A compilation of newspaper articles
about state government and politics.
VaNews - July 29, 2014
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Compiled by Bernadette Kinlaw
Four Prince William-area lawmakers contacted Gov. Terry McAuliffe last week about the issue of unaccompanied immigrant children, but the governor responded that the federal government and a Bristow nonprofit might better address their concerns. Republican Dels. Jackson Miller and Tim Hugo sent the Democratic governor a letter July 15, seeking details on what it costs the state to provide care for the immigrants, classified as "unaccompanied alien children."
One is a retired corrections officer. Another worked for seven years in financial services. A third lives in the same cul-de-sac as a staffer to former Virginia first lady Maureen McDonnell. The 12 jurors selected Monday to decide the case of former Virginia governor Robert F. McDonnell and his wife — whose joint trial on public corruption charges kicked off in the federal courthouse here Monday — are an eclectic bunch, at least from the limited information that is known about them.
After opening statements today, the first government witnesses are expected to begin testimony in the federal corruption trial of former Gov. Bob McDonnell and his wife, Maureen. It took more than eight hours to select an eight-man, four-woman jury, and four alternates, out of a pool of more than 140 on Monday.
A jury was seated Monday in the federal corruption trial of former Gov. Bob McDonnell and his wife, Maureen, charged with using the powers of the governor's office to promote a businessman's products in exchange for more than $160,000 in lavish gifts, loans and other favors. The first Virginia governor to be indicted for conduct in office, McDonnell and his wife could spend the rest of their lives in prison if convicted on all charges.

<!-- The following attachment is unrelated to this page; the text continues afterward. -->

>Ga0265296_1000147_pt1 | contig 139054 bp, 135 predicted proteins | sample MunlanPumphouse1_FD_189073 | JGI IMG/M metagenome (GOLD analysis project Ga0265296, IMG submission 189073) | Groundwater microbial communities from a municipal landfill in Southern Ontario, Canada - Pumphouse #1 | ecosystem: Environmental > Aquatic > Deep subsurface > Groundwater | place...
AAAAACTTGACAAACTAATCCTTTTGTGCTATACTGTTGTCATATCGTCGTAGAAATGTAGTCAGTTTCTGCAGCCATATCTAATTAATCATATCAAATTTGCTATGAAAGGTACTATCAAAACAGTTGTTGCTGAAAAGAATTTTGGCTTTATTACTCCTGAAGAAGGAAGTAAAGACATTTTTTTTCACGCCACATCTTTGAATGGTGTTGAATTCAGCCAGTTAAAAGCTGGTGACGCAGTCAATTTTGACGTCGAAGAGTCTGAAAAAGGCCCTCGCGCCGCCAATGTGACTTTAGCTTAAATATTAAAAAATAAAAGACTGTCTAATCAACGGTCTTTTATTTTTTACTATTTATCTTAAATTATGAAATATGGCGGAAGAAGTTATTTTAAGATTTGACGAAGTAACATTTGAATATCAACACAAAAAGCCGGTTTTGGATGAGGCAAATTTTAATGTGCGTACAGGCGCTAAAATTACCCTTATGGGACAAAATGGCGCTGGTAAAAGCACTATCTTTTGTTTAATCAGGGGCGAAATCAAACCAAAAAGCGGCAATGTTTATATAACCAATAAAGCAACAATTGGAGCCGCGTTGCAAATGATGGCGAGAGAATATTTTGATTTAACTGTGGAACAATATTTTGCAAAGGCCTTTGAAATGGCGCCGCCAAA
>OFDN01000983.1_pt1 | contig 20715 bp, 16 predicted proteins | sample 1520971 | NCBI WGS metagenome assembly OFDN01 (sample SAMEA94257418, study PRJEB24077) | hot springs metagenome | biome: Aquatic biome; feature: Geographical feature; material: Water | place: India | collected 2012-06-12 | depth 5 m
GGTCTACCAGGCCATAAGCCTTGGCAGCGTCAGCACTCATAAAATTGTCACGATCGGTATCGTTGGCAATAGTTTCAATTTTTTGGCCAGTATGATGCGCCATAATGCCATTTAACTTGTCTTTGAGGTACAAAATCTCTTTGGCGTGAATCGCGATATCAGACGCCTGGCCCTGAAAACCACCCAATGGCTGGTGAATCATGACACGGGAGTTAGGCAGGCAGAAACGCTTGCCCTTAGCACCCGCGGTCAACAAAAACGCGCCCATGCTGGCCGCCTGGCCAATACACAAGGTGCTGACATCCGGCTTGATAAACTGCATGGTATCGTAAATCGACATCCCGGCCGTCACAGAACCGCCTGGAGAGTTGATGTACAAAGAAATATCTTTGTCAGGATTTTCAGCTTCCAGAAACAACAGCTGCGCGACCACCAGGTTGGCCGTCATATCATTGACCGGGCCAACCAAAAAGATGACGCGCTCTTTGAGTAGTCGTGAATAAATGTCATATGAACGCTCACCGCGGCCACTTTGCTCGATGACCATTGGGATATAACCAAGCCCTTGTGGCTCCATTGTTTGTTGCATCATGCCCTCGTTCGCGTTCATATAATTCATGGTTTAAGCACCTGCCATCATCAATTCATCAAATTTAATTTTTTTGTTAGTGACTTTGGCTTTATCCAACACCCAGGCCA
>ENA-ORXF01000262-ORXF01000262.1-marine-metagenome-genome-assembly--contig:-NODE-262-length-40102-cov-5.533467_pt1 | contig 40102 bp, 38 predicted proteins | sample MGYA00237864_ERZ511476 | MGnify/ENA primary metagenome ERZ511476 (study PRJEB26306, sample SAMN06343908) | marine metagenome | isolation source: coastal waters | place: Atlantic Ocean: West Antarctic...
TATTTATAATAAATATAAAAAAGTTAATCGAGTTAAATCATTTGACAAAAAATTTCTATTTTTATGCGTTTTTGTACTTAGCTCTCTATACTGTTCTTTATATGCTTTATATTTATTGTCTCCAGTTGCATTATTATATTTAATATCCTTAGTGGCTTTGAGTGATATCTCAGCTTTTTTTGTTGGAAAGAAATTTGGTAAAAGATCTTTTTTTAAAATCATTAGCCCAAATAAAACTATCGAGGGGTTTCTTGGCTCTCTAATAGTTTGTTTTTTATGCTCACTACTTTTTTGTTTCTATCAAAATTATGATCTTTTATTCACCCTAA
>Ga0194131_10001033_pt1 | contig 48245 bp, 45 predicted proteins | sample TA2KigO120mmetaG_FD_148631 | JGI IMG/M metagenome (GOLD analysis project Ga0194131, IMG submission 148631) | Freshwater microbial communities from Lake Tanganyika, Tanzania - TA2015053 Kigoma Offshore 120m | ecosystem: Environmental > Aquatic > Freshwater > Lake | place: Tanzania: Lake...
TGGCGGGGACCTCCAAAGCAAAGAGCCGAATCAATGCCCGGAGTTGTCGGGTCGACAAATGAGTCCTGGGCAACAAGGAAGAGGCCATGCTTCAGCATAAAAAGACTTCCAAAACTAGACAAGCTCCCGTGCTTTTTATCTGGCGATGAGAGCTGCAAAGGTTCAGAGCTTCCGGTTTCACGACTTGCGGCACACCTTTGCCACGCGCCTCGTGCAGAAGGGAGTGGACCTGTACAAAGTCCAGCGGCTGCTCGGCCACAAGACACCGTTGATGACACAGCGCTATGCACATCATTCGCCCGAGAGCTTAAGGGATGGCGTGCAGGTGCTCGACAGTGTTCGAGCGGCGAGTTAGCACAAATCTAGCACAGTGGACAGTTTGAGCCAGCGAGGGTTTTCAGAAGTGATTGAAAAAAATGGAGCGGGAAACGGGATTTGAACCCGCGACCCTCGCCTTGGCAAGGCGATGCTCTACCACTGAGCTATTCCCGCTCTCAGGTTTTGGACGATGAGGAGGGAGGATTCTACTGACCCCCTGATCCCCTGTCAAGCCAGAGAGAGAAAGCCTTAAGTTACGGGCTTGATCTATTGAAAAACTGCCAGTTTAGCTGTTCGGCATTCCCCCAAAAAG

The jury is set in the federal corruption trial of Bob and Maureen McDonnell, and opening arguments are expected Tuesday. The couple left the courthouse separately after a full day spent winnowing a field of 150 potential jurors to a panel of 12, plus four alternates. A throng of reporters, photographers and cameramen followed the governor and his legal team, but he had little to say.
One city block stands between Capitol Square and the federal courthouse where the corruption trial of Bob and Maureen McDonnell began Monday morning. As the former governor and first lady were entering the courthouse - mobbed by photographers and reporters - all was quiet in the place where they once reigned.
Federal prosecutors have filed a list of 61 potential witnesses in the corruption trial of former Virginia Gov. Bob McDonnell and his wife. Among those on the witness list are Maureen McDonnell and three of the couple's children, Sean, Rachel and Bobby.
A tense standoff developed at the Democratic Party of Virginia’s Shockoe Bottom headquarters Monday as former Richmond Mayor Rudolph C. “Rudy” McCollum Jr. was told he could not appeal a $3,500 filing fee required for next month’s firehouse primary in the state Senate’s 16th District. McCollum called the filing fee excessive and said it benefits sitting members of the General Assembly who already have campaign funds at their disposal. His opponents in the Aug. 9 primary are Dels. Rosalyn R. Dance, D-Petersburg, and Delores L. McQuinn, D-Richmond.